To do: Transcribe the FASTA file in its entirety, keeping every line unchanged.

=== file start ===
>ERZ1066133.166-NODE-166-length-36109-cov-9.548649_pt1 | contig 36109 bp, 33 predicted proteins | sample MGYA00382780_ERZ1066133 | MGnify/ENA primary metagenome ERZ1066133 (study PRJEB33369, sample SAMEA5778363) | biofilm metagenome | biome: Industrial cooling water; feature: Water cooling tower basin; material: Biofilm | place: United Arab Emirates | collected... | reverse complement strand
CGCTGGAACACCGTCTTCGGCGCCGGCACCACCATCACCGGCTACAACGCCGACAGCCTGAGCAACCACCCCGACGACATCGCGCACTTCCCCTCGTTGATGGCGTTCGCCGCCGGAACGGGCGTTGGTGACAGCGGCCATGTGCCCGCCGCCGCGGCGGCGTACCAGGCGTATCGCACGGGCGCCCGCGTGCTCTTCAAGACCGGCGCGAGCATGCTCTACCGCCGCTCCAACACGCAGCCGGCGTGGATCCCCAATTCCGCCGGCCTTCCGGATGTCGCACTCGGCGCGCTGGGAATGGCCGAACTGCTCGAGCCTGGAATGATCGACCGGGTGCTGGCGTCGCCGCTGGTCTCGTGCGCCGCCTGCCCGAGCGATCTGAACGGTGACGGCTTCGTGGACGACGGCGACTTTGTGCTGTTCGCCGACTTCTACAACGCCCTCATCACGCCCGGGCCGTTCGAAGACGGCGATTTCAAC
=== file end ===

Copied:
>ERZ1066133.166-NODE-166-length-36109-cov-9.548649_pt1 | contig 36109 bp, 33 predicted proteins | sample MGYA00382780_ERZ1066133 | MGnify/ENA primary metagenome ERZ1066133 (study PRJEB33369, sample SAMEA5778363) | biofilm metagenome | biome: Industrial cooling water; feature: Water cooling tower basin; material: Biofilm | place: United Arab Emirates | collected... | reverse complement strand
CGCTGGAACACCGTCTTCGGCGCCGGCACCACCATCACCGGCTACAACGCCGACAGCCTGAGCAACCACCCCGACGACATCGCGCACTTCCCCTCGTTGATGGCGTTCGCCGCCGGAACGGGCGTTGGTGACAGCGGCCATGTGCCCGCCGCCGCGGCGGCGTACCAGGCGTATCGCACGGGCGCCCGCGTGCTCTTCAAGACCGGCGCGAGCATGCTCTACCGCCGCTCCAACACGCAGCCGGCGTGGATCCCCAATTCCGCCGGCCTTCCGGATGTCGCACTCGGCGCGCTGGGAATGGCCGAACTGCTCGAGCCTGGAATGATCGACCGGGTGCTGGCGTCGCCGCTGGTCTCGTGCGCCGCCTGCCCGAGCGATCTGAACGGTGACGGCTTCGTGGACGACGGCGACTTTGTGCTGTTCGCCGACTTCTACAACGCCCTCATCACGCCCGGGCCGTTCGAAGACGGCGATTTCAAC